A: I’m in California, but I don’t have a doctor. Can I get the medication online?
Q: Yes. California women can access medication abortion through online clinics such as Abortion on Demand, AidAccess, Choix and Hey Jane. After a consultation with a medical provider, medication is delivered within five days. The clinics typically accept any form of ID with name, photo, address and date of birth.
Q: If I live in a state where medical abortion isn’t legal, can I come to California to get the prescription?
A: Presumably. While some states are acting to interfere with the right to travel out of state for reproductive services, most attorneys say that freedom of movement between states is constitutionally protected.
In Friday’s Supreme Court holding, even conservative Justice Brett Kavanaugh wrote: “… May a State bar a resident of that State from traveling to another State to obtain an abortion? In my view, the answer is no, based on the constitutional right to interstate travel.”
Q: I live in a state that bans abortion and can’t travel to California. Can a California doctor and pharmacy provide the medication to me?
A: No. Doctors who are licensed in California must practice in California. They can only provide out-of-state care if they are licensed in that state.
If your state bans access, you would have to travel to California for a telehealth appointment, then wait for a delivery to a California pick-up location. The teleheath software will confirm you are in California during your online appointment.
Q: I don’t live in a state where abortion is legal. Is there a way to get these online pills without traveling?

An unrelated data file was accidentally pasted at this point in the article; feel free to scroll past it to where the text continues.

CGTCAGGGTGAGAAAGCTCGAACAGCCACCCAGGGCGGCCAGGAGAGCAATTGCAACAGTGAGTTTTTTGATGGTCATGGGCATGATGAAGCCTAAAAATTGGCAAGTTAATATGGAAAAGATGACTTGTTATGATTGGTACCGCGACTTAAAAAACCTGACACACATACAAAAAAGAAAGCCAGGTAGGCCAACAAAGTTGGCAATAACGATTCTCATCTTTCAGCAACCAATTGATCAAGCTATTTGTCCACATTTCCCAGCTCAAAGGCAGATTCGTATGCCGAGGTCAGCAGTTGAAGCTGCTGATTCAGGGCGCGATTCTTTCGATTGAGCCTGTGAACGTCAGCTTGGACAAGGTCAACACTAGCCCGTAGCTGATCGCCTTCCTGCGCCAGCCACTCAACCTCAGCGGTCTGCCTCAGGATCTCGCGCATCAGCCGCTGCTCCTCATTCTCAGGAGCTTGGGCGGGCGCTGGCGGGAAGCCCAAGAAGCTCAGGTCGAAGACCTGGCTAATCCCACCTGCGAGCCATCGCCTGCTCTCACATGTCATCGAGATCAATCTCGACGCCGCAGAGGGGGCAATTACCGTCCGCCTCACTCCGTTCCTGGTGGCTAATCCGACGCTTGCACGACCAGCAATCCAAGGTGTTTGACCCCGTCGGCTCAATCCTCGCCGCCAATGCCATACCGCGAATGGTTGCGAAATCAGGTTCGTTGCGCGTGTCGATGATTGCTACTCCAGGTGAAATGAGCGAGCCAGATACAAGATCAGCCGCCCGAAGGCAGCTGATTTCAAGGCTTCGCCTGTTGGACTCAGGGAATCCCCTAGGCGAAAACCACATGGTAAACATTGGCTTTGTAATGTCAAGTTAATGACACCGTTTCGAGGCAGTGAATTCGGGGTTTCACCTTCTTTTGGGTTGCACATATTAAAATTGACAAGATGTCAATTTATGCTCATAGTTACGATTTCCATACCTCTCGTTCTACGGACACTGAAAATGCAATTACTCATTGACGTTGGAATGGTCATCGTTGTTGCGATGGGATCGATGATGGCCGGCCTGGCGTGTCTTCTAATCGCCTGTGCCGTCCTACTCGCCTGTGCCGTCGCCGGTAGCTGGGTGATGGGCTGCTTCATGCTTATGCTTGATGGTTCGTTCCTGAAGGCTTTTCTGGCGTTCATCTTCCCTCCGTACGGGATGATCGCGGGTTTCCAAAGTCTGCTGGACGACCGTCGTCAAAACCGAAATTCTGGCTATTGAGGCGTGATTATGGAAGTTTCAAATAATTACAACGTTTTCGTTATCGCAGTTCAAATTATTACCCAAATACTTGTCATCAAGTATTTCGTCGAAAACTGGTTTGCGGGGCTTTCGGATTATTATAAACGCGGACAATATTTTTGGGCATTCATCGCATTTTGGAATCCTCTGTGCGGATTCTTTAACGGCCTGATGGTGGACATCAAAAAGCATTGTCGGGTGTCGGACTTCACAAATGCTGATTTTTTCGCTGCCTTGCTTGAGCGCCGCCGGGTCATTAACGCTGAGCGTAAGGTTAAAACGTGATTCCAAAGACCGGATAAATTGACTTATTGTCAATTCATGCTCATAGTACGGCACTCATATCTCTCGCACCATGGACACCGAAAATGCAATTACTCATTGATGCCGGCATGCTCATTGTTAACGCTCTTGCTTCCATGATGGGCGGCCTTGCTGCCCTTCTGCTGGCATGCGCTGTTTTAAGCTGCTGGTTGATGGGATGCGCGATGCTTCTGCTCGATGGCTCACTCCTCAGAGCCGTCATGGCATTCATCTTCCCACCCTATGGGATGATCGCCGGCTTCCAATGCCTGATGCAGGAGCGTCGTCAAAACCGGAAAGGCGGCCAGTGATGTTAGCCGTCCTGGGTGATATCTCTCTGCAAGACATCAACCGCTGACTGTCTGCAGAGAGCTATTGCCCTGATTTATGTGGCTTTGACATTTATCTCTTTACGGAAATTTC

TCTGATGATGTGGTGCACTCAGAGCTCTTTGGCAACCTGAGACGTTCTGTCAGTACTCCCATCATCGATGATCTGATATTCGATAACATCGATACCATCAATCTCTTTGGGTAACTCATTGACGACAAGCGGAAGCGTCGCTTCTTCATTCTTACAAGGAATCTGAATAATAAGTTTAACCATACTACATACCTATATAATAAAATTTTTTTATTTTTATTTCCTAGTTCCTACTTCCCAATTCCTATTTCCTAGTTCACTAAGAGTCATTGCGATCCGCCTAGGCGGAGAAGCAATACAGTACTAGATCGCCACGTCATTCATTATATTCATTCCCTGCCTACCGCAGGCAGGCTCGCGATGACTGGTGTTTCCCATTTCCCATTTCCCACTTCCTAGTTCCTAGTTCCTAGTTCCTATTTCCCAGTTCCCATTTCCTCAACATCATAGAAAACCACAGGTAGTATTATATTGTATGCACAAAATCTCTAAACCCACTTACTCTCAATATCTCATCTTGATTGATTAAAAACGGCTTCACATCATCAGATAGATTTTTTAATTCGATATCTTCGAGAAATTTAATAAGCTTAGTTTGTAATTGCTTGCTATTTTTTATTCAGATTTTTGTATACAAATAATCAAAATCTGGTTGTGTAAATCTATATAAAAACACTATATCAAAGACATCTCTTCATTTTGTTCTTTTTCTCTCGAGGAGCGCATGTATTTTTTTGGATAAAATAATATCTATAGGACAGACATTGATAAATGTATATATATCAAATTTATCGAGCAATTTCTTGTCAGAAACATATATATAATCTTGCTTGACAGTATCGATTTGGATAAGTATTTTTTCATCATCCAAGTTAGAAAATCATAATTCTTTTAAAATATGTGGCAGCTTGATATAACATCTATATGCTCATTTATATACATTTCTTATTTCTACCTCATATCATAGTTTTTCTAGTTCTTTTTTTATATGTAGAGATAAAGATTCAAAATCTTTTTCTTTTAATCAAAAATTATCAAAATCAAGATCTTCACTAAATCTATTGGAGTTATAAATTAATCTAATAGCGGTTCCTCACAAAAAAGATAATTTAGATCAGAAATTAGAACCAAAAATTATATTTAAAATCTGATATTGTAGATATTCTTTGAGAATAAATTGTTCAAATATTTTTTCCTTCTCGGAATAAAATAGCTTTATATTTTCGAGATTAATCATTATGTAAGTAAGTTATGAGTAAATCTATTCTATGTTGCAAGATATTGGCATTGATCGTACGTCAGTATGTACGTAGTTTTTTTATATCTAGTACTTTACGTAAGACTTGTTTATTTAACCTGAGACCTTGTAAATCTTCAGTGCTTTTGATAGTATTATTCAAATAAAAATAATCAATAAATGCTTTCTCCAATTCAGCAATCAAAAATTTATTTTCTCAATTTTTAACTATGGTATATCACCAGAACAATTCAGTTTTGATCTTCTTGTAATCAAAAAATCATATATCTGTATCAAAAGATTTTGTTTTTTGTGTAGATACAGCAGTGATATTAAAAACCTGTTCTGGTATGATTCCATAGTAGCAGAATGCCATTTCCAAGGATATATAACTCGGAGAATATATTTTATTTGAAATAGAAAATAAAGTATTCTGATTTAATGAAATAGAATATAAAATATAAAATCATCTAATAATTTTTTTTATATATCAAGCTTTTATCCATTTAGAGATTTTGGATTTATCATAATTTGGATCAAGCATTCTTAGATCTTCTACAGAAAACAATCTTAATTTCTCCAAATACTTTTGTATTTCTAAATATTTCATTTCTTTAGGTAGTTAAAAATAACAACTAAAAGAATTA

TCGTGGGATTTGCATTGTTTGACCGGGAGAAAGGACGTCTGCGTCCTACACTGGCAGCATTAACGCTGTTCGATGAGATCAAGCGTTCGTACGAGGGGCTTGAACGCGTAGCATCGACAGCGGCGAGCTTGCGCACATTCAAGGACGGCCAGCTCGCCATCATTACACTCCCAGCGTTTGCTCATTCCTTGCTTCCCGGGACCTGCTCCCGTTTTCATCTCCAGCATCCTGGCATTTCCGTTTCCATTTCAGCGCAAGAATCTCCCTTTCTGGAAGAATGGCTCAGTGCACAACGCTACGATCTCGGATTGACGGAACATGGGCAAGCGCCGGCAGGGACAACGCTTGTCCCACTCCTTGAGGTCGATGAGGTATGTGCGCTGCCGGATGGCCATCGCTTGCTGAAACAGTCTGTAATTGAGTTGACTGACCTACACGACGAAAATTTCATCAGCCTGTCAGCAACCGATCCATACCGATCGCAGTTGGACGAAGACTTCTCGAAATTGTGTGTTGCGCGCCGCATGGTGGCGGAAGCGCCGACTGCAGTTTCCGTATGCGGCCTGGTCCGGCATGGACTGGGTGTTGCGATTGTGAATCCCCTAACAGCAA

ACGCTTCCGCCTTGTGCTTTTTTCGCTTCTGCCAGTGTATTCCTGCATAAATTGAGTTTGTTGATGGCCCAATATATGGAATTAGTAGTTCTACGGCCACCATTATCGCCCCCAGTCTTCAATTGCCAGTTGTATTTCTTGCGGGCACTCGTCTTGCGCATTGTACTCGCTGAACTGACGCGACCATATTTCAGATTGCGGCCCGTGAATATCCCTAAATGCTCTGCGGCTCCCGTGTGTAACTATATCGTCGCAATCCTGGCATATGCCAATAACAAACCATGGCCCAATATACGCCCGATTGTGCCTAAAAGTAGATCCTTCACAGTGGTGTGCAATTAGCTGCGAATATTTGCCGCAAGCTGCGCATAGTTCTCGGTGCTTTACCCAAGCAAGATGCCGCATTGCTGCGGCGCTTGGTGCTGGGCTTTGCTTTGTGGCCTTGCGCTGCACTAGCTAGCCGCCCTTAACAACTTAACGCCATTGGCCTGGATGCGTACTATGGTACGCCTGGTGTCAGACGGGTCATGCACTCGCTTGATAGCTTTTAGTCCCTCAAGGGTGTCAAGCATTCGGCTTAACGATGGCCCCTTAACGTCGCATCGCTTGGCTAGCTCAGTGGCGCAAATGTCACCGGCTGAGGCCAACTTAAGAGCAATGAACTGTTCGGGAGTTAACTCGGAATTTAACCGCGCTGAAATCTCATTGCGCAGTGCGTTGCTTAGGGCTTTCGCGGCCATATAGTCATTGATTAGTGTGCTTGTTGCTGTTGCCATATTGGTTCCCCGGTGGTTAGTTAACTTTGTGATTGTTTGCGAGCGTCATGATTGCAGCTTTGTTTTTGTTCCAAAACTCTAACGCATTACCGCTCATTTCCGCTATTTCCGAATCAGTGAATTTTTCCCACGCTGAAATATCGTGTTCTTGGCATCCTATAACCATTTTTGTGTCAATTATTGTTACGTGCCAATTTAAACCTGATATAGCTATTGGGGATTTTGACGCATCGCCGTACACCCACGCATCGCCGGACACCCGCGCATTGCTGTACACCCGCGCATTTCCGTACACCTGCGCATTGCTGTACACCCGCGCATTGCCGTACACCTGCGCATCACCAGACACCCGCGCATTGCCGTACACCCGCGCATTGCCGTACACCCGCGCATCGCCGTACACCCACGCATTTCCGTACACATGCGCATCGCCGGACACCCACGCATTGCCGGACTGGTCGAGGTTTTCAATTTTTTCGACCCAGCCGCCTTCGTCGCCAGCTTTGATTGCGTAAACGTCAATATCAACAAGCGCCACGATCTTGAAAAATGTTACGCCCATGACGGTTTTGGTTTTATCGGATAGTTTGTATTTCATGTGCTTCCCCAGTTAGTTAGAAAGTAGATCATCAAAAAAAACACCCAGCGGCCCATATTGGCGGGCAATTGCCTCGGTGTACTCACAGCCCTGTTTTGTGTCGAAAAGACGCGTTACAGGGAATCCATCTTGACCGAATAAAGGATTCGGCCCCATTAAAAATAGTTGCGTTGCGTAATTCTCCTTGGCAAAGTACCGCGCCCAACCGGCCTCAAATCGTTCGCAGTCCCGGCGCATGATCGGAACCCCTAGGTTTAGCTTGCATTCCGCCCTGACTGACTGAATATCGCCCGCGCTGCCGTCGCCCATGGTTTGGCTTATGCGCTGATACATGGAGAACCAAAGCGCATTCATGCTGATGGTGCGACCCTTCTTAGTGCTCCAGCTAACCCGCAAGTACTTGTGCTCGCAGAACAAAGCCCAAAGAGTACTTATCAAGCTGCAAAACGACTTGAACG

A: It is technically illegal for Americans to order prescription drugs from overseas. However, the federal government has limited ability to restrict mail-order prescriptions.
Aid Access, founded by Netherlands physician Rebecca Gomperts and incorporated in Austria, sends medication to women in the U.S. regardless of the laws in their state. Because the medication is shipped from India, it may take longer to arrive.
Q: I’m a California resident who wants to help women in states where abortion is illegal. I’m not pregnant. Can I get a prescription?
A: A prescription drug is meant for you, not for someone else. But proof of pregnancy is not required and some doctors provide it to women who are not pregnant under an “advance provision,” so that it is in their medicine cabinet in the event of pregnancy.
Q: Can I drive across state lines and distribute the drugs in a banned state or mail the drugs to someone out of state?
A: At your risk. If you travel from California to Mississippi to deliver a suitcase full of medication, for instance, you’re violating Mississippi law. It’s considered “aiding and abetting” an abortion. If you’re arrested, California law isn’t there to protect you.
As far as mail, It is particularly hard to regulate mail delivery. The U.S. Postal Service will not inspect every package to see if it contains the medication — which, after all, is legal under federal law.
“There’s going to be a ‘gray area’ between what’s legal, what’s enforceable, and what people feel comfortable doing,” said Sobel. “There’s going to be a different risk assessment for different people.”